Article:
DOWN IN THE BACK GARDEN FOR COFFEE, having breakfasted at the Clarks hotel down the street. Tourist gluttony: toast, rolls, butter, marmalade, pancakes with honey, juice, coffee and horrible, taste-like-death eggs𤺠 Rs, eight to ten waiters, room full of French people eating fast so they could get down to smoking; Indian tour guide speaking brutal ("Ooh la la!") French—very disturbing; lane outside the hotel full of parasitical touts, drivers and monkey handlers. Glad to be back in the monastic calm of my hotel, where there's an orange cat (!) on the loose, very shy and not too thin. My spirits were already good—excellent surprise of a call from Mom & Claudia (Sony-sponsored party line) late last night, they entirely support choice of Bombay over Calcutta (M: "What were you going to bring me—a leper?") so that was helpful and healing of pride to be told.

Finishing the events of yesterday: from Sarnath, back to Papu's house (through a neighborhood awash in red and purple dye—still dancing, celebrating in open tents on the street, girls performing Hindi film songs before an audience of groin-eyed, slack-faced men and boys; stained older men embracing one another with long formality; women emergent, their hands stained red, fresh red powder in the partings of their hair, holiday pleased and attired). Met more of his family, including the sister-in-law out of Chekhov—no English, but the genius for assigning blame from inside the safety of the parameters of the civility one has put oneself in charge of establishing, was very clear—a married lady wearing, somewhat remarkably, pink lipstick; Papu, who behaved as the object of her complaints with remarkable forbearance, kept leaning across to tell me that she lives in Mughal Serai, as if this explained everything. . .

Down the street at Hotel Surya/Canton Restaurant for dinner—cheaper and inhabited. . .feeling skittish and dislocated after a bout of shopping; spent an absurd amount of money on a very few, very exquisite silk things; hope I didn't get horribly taken—no way of knowing, of course. . .symptoms of paying too much—do they include being shown more things after one has bought other things for a price the salesmen claimed had cost them all their profit? Wouldn't they rather, in that case, one left without buying anything else? But instead they bring out more goods, very expensive goods to beautiful not to buy. . .I don't want to think about it any more. . .Sat in the hotel room for a little while looking them over until the room cleaning boy arrived—and he had a look at everything, thought the quality was good but of course made as if I'd paid crazy tourist prices. He left; I ordered coffee from room service but really I wanted a cigarette and someone to talk to. . .Buying gifts makes me want to be home; buying such expensive gifts makes me want to get home before the spending—which feels much like bleeding—gets out of control. Salesmen can smell it, I fear, this helpless readiness to spend. . .I was bored and lonely and restless today, self-conscious about not doing enough. . .had a vague notion of going down to the river to watch the sunset but had agreed yesterday to visit the "factory" the salesman in the hotel recommended—he went with me in the car. . .What I bought (let's cut this short—it's making me ill) could (a) not be found in the United States and (b) if it could, would be some much more than what I paid I could never think of buying it. So, there's this feeling that nothing in India should cost more than than $50—I don't know where I got this idea but it's there in my mind; and the infinite untrustworthiness of the salesmen is sickening. . .What is "worth," anyway, in a cottage industry culture, where you're buying from fat middlemen what's made by people—including children—in what you're told are their homes—as if people here had room for enormous looms in their homes—for what can't be more than pennies; what is a fair price—how can any price be fair?—anyway, when race plays such an enormous role in the transaction?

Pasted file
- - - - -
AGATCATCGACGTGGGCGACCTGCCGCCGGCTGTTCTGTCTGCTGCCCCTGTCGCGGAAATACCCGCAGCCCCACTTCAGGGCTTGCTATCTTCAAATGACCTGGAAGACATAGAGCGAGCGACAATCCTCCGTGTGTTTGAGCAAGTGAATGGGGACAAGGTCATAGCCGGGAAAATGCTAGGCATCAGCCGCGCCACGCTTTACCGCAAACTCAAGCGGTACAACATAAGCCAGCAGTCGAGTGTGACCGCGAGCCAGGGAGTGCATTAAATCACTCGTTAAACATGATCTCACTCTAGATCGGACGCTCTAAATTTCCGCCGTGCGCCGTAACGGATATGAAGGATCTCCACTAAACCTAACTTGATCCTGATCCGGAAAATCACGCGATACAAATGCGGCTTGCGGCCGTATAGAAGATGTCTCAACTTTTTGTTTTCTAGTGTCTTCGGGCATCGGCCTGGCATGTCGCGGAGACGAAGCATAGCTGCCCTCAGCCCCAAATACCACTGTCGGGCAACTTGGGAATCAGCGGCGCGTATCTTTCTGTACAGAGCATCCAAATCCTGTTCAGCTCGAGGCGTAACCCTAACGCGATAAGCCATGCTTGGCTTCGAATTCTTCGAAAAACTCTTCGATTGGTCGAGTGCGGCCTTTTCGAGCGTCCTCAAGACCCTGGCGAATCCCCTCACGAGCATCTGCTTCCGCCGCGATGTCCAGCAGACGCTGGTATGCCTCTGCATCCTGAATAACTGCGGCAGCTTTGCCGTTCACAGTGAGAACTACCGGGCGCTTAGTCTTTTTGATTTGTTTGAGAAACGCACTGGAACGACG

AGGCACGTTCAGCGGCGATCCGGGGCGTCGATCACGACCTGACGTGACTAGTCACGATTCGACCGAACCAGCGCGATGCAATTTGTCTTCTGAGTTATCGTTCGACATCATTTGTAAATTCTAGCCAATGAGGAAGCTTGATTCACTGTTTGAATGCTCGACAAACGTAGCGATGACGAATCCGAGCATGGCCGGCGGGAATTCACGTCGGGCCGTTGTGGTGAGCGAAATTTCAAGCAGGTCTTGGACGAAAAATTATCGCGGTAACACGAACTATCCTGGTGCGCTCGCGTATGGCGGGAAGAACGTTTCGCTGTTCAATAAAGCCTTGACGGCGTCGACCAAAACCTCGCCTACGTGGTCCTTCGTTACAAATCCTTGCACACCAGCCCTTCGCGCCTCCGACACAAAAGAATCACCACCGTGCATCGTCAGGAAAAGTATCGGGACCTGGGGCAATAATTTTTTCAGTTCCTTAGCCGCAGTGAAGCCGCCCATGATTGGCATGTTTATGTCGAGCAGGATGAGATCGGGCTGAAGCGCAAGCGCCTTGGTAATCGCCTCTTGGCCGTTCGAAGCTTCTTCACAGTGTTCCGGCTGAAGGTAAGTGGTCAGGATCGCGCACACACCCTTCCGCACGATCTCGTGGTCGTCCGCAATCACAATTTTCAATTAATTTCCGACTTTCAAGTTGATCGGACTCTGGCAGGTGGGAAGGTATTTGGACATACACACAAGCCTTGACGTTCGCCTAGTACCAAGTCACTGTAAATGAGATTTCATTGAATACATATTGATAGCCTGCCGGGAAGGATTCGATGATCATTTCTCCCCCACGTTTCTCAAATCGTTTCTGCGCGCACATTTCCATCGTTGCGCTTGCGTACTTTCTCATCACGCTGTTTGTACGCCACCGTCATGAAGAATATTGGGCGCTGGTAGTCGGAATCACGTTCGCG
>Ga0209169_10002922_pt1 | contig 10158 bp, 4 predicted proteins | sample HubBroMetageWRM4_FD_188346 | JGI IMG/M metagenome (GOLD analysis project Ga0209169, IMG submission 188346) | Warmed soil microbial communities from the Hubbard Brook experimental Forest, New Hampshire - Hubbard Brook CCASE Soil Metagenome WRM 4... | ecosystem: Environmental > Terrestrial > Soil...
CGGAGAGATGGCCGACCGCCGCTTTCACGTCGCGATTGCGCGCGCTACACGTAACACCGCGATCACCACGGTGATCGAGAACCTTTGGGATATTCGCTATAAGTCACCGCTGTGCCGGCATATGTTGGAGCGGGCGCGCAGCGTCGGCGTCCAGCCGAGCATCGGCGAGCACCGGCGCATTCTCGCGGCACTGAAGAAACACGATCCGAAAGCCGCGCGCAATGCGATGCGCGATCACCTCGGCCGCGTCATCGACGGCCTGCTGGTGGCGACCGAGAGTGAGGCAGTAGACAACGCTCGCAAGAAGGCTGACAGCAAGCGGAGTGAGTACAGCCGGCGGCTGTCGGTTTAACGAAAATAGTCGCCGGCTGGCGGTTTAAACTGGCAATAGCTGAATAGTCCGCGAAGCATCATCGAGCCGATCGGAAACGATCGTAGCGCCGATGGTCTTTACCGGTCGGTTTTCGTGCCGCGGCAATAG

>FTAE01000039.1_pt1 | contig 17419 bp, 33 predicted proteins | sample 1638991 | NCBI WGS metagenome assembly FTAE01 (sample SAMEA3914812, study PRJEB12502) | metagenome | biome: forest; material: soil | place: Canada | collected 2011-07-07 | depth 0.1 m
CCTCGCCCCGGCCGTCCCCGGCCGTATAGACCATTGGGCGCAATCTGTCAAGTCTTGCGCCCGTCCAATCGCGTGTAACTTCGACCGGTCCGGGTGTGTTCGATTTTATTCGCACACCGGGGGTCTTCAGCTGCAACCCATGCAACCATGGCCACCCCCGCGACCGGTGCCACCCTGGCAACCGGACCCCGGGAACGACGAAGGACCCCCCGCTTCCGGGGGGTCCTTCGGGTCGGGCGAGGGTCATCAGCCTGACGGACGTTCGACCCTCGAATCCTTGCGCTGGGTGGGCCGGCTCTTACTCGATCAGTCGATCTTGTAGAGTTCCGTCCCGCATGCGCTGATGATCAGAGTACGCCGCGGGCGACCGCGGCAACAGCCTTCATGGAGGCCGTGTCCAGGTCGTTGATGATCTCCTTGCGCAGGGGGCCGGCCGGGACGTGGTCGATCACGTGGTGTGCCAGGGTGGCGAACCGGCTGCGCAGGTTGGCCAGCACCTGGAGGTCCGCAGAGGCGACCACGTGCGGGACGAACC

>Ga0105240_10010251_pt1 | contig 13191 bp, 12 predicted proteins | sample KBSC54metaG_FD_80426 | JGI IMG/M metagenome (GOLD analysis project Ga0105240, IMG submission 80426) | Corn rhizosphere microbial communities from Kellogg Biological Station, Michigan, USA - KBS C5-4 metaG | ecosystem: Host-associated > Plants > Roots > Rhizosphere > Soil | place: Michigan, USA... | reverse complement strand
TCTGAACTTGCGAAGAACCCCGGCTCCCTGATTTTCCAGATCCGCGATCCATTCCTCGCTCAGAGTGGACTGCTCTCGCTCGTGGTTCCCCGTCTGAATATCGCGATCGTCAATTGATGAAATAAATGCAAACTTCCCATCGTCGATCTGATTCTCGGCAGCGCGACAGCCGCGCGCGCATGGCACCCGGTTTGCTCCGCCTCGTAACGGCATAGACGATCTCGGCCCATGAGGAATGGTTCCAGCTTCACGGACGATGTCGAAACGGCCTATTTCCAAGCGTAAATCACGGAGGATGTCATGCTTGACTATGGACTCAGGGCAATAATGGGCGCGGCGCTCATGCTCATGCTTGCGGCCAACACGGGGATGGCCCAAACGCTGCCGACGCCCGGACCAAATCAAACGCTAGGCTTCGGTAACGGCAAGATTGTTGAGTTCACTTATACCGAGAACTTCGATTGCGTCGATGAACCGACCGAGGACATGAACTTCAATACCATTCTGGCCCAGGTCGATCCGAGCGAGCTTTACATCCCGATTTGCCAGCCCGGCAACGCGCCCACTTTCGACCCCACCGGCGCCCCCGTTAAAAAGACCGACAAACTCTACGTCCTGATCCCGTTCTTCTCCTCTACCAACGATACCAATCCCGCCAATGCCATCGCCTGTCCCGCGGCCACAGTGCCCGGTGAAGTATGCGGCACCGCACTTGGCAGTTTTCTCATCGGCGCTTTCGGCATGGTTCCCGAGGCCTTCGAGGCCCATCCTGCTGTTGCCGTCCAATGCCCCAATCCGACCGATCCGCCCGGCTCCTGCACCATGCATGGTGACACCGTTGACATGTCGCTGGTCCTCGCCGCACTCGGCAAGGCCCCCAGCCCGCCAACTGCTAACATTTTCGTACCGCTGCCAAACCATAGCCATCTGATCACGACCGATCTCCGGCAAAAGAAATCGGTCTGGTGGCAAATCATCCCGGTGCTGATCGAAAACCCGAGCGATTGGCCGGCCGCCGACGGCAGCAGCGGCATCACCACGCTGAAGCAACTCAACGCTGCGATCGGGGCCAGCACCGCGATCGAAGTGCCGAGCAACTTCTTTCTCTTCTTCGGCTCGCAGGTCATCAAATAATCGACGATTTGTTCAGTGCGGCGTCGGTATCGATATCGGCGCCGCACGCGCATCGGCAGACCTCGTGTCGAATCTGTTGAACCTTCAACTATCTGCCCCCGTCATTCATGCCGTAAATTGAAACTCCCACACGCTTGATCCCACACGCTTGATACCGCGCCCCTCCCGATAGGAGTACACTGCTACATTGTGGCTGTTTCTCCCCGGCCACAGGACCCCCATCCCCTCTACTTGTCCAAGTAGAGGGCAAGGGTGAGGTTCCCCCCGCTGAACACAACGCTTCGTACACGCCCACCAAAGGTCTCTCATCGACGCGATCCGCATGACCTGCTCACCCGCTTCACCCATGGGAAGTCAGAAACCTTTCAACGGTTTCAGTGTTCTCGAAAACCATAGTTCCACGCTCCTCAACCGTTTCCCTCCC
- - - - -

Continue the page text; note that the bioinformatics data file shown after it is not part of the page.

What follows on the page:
I don't know why I'm behaving as if I have infinite hours to waste on every opportunity to obsess about money and injuries to my pride and why men are evil and money again; why I can't transcend even by inches my clearly excessive limitations as an individual just enough, at least, to be able to mention that yesterday I saw: (a) two goats creating chaos in a barbershop—a little cube with two chairs standing open to the street—one goat was standing in one chair and the other was knocking over the bicycle belonging to the customer who was sitting in the other chair; (b) RAJA HINDUSTANI, finally, at a small hot packed, theater, with Papu, his wife and their two young children, a boy and a girl—the little girl, Puja, sat on my lap for most of the movie—for most of what we saw of the movie, as we arrived well after the start, and it still ran (with one intermission while the aisles fill with men distributing food and drink—for which they collect the money after the film has resumed, in the dark, knocking through a litter of empty glass Pepsi bottles which someone comes even later in the film to collect) until almost nine, two and a half hours after we got there. . .We used "black tickets" to get seats, for which I paid 40 Rs each (children free), as it was sold out; Papu had said the tickets were "confirmed" when I'd offered to buy them earlier for the whole family group—this last minute "black ticket" purchase was his delicate way of accepting the offer, I think. . .(More about money! I can't seem to help myself. . .also very sleepy, because although I napped today I also overate. . .before I leave India I must try a day in which I do nothing but eat and sleep and sit in the sun and spend money—wait! That was today. . .)

Hotel de Paris, Varanasi